4 highland peruvian malnutrition

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4 highland peruvian malnutrition

  1. 1. COURSE : Medical EnglishTEACHER : Dra. Rosa Gonzáles LlontopGROUP : 4THSTUDENTS : * Gastelo Salazar, Kenyi * Jambo Mendoza, Juan * Mayo Cabanillas, Darcy * Perales Carrasco, Tito * Rojas Ramos, Percy * Vásquez Ochoa, PedroCYCLE : 2012 - I
  2. 2. DEFINITIONDESNUTRITIONis a DISEASE CAUSED BYImproper Diet … It can also be caused by POOR ABSORPTION OF NUTRIENTS
  3. 3. DIFERENCE BETWEEN… DESNUTRITION There is a deficiency in the intake of calories and protein. MALNUTRITION There is a deficiency, excess orimbalance in the intake of one or more nutrients.
  4. 4. Desnutrition in childrencan begin even in the womb. Malnourished mothers give birth to malnourished children.
  5. 5. CAUSES OF MALNUTRITIONPOVERTY AND EXTREME POVERTY: malnutrition and poverty are related. Economic Commission for Latin America and the Caribbean (ECLAC) presented the following figures in terms of poverty coast is 17.7%, forest, 37.3% highlands is 49.1%
  6. 6. CAUSES OF MALNUTRITION: THE URBAN-RURAL DIFFERENCES Economic Commission for Latin America and the Caribbean (ECLAC) presented the following figures in terms of malnutrition3.2% in urban areas 11.8% in rural areas
  7. 7. CAUSES OF MALNUTRITION:THE IMPORTANCE OF MATERNAL EDUCATION The incidence of malnutrition according to Economic Commission for Latin America and the Caribbean (ECLAC)is 30% to 40% lower and low 25% to 47%among children with between the whomothers who completed completed secondaryprimary education education compared to the "uneducated"
  8. 8. CAUSES OF MALNUTRITION:THE ROLE OF WATER AND SANITATION: the problems of food safety are important factors In the vulnerability to food insecurity nutritional pathogenic consequences particularly smaller ones
  9. 9. CAUSES OF MALNUTRITION: HUNGER AND RELATED DISEASES inadequate dietary intake and quality problems of the diet Results in greater vulnerability to the onset of various diseases, directly or indirectly associated diarrhea (EDA) cretinism respiratory infections (ARI)vitamin A deficiency
  10. 10. CONSEQUENCES OF MALNUTRITION MORTALITY.56% of deaths in children under 83% of these deaths werefive years were attributable to due to a mild or moderatethe effect of malnutrition malnutrition
  11. 11. CONSEQUENCES OF MALNUTRITION INFECTIONS malnutrition leads to reductionphysical barriers such as the humoral andprotective mucus in the cellular immunityairways and gastric acidity thus creating episodes infectious diseases
  12. 12. CONSEQUENCES OF MALNUTRITION DYSFUNCTION.reduction in physical influences on patterns ofcapacity and intellectual behavior in adulthood
  13. 13. CONSEQUENCES OF MALNUTRITION CHRONIC DISEASES. The malnutrition The low birth weight an increased risk of chronic diseases in adulthood heart disease díabetescardiovascular problems hypertension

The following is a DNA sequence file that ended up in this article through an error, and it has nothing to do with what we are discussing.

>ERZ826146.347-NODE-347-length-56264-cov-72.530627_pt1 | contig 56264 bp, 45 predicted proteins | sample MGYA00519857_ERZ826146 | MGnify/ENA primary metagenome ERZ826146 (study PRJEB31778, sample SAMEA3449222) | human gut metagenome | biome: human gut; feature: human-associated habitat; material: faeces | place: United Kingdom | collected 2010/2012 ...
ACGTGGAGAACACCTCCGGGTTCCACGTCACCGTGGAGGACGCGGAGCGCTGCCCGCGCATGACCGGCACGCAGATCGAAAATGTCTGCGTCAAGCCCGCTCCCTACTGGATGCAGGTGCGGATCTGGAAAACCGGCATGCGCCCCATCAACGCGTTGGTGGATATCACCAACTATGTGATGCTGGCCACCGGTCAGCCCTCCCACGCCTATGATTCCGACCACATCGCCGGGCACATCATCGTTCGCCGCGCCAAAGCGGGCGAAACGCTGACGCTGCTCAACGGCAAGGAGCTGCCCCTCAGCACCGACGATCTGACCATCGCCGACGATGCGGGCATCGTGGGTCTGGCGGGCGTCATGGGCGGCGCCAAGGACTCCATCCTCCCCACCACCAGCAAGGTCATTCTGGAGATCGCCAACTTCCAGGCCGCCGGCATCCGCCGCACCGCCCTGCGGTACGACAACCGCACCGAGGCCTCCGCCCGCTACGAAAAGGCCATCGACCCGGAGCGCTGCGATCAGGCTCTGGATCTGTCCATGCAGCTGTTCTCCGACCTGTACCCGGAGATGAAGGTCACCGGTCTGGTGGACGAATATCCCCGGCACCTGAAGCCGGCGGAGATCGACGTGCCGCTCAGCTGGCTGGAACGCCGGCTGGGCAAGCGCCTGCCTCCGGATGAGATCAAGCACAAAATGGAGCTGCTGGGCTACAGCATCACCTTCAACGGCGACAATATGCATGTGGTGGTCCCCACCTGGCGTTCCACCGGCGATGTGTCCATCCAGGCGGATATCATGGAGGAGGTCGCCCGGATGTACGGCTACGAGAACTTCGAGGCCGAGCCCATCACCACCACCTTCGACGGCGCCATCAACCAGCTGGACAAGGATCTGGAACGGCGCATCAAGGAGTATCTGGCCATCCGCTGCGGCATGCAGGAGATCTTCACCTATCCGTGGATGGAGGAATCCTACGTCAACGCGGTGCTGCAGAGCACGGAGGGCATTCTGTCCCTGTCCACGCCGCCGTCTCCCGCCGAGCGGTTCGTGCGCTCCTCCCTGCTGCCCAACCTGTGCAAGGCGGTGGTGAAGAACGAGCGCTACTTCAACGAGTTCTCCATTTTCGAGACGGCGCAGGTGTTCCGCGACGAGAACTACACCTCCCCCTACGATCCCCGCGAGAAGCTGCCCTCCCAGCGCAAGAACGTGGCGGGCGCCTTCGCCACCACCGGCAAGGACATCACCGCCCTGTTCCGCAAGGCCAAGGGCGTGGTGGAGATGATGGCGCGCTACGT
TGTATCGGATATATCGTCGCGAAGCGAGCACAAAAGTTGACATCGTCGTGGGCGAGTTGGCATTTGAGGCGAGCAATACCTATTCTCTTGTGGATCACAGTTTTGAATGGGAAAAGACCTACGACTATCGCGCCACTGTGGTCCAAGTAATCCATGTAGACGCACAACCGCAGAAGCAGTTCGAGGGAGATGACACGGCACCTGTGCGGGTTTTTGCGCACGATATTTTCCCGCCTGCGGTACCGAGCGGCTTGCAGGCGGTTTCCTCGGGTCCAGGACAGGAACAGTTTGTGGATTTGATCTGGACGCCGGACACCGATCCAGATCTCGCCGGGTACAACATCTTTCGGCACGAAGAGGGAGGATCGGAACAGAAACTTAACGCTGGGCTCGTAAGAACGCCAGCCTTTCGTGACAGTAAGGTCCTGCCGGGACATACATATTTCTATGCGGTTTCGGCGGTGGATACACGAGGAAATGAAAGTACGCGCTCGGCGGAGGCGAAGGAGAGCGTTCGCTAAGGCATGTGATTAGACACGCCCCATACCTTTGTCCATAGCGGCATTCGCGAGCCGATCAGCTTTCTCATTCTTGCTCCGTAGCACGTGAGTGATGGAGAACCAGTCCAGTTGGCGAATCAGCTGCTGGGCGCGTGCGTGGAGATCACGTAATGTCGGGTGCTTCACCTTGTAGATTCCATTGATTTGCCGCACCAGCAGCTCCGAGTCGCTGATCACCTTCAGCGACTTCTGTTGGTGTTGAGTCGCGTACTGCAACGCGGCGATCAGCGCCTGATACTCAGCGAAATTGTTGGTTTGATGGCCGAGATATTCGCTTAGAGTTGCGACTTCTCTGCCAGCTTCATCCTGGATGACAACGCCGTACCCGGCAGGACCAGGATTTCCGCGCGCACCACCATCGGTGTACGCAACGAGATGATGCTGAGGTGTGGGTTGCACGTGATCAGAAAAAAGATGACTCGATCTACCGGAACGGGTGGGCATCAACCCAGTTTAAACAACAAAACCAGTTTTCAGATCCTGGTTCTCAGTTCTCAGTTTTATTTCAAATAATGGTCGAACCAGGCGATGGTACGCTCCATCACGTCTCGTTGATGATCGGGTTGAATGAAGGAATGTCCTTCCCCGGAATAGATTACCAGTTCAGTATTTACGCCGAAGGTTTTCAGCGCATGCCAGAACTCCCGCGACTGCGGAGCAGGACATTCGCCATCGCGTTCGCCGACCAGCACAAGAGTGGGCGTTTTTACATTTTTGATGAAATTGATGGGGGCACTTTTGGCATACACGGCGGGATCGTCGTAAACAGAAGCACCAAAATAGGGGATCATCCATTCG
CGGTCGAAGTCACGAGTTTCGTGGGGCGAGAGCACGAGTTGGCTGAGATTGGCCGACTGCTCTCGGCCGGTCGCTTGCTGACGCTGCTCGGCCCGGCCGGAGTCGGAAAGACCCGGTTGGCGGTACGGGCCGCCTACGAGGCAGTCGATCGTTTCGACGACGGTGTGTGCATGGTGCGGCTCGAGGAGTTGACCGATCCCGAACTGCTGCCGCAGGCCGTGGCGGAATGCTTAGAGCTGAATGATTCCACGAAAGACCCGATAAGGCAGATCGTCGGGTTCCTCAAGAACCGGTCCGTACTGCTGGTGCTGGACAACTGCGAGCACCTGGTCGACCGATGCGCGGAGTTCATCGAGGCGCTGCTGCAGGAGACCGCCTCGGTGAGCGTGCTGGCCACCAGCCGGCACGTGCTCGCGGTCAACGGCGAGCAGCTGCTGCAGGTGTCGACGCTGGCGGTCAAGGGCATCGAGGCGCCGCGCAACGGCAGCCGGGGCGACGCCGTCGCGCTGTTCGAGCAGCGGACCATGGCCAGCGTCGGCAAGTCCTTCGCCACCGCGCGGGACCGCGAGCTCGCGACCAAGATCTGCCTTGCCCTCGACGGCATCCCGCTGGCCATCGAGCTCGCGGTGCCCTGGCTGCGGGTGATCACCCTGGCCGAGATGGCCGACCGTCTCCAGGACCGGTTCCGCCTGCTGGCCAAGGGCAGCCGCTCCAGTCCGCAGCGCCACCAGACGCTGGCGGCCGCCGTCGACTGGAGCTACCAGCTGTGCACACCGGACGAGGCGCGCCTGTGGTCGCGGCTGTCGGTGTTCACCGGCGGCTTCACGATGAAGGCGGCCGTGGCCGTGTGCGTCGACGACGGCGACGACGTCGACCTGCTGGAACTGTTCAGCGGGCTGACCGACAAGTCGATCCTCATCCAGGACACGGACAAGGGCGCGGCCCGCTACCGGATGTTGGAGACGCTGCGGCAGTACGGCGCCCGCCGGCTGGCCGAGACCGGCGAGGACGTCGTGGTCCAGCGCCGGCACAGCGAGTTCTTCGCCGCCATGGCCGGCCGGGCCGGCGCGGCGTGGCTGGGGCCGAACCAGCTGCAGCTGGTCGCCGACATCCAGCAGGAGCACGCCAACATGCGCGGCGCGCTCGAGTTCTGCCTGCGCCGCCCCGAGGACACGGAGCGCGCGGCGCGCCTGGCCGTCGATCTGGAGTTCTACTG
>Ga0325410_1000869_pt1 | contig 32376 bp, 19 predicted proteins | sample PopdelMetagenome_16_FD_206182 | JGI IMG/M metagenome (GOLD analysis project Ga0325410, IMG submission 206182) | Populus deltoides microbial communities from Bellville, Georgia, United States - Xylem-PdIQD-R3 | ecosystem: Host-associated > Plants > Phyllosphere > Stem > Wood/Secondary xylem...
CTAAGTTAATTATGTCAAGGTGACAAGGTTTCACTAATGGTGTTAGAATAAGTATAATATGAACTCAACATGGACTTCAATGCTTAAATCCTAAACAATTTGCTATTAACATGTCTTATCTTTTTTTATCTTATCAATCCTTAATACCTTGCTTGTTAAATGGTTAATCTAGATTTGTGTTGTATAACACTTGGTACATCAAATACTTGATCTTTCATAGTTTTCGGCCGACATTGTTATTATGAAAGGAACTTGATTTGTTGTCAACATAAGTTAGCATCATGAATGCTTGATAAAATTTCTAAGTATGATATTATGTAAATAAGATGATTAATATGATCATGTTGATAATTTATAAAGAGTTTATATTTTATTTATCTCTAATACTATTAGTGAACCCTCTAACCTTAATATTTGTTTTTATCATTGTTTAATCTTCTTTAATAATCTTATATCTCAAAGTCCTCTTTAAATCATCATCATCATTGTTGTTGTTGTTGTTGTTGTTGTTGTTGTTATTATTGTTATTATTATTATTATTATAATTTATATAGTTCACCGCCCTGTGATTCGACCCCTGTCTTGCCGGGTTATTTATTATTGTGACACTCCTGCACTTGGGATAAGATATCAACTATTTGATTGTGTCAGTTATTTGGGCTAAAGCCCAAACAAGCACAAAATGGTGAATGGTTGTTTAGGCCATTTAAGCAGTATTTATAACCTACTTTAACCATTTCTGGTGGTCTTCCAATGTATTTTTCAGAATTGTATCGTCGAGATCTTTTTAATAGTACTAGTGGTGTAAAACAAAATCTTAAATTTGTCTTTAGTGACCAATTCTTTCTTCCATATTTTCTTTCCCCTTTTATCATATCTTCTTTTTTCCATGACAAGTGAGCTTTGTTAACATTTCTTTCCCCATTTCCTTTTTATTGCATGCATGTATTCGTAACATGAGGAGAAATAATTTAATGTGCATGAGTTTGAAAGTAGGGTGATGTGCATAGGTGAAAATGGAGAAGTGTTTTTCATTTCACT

14. 14. Children under five in Peru´ s highland regions stillbear the brunt of chronic malnutrition.The statistics are broken down, it becomes clear thatmalnutrition was reduced to a much lesser extent amongchildren.
  15. 15. BUT IN THE ANDEAN REGION OF43 PERCENT OF THE HUANCAVELICA IN SOUTHERN NATIVE CHILDREN PERU, 56 PERCENT OF ALL SUFFER FROM CHILDREN UNDER FIVE ARE CHRONIC INDIGENOUS MALNUTRITION.
  16. 16. 32 PERCENT OF THEM Region of ARE CHRONICALLY Cuzco MALNOURISHED,HUANCAVELICA AND WHICH COULD HELPAPURÍMAC OBTAINED EXPLAIN THE LIMITEDRELATIVELY LIMITED PROGRESS MADE.REVENUES FROM THE"CANON MINERO
  17. 17. WHERE 49 PERCENT OF CHILDREN ARE In Puno INDIGENOUS, 20 PERCENT ARE MALNOURISHED In Ancash23 PERCENT OF THEM SUFFER FROMCHRONIC MALNUTRITION (SHOWINGBELOW NORMAL WEIGHT ANDHEIGHT FOR AGE).
  18. 18. INDIGENOUSCHILDRENMALNOURISHEDCHILDREN
  19. 19. THE STATE, THE INTERNATIONAL COMBATCOMMUNITY AND CIVIL SOCIETY MALNUTRITION EFFORTS TO MULTIPLE CAUSES
  20. 20. • Implement integral policies to ensure food security interventions, health and education of vulnerable1 populations • Implement aggressive policies of income generation for the poorest families2 • Designing effective systems for monitoring nutritional outcomes of social programs.3
  21. 21. • Optimize economic resources, the FONCOMUN, Canon, among others, to improve the quality of health services, expand coverage of water and sanitation, prioritizing these resources to the most1 vulnerable. • Promote economic development projects and social development in the poorest regions of the country, strengthening public participation2 in decisions on the use of state resources. • Improve the targeting of food assistance programs, promoting intersectorial coordination.3

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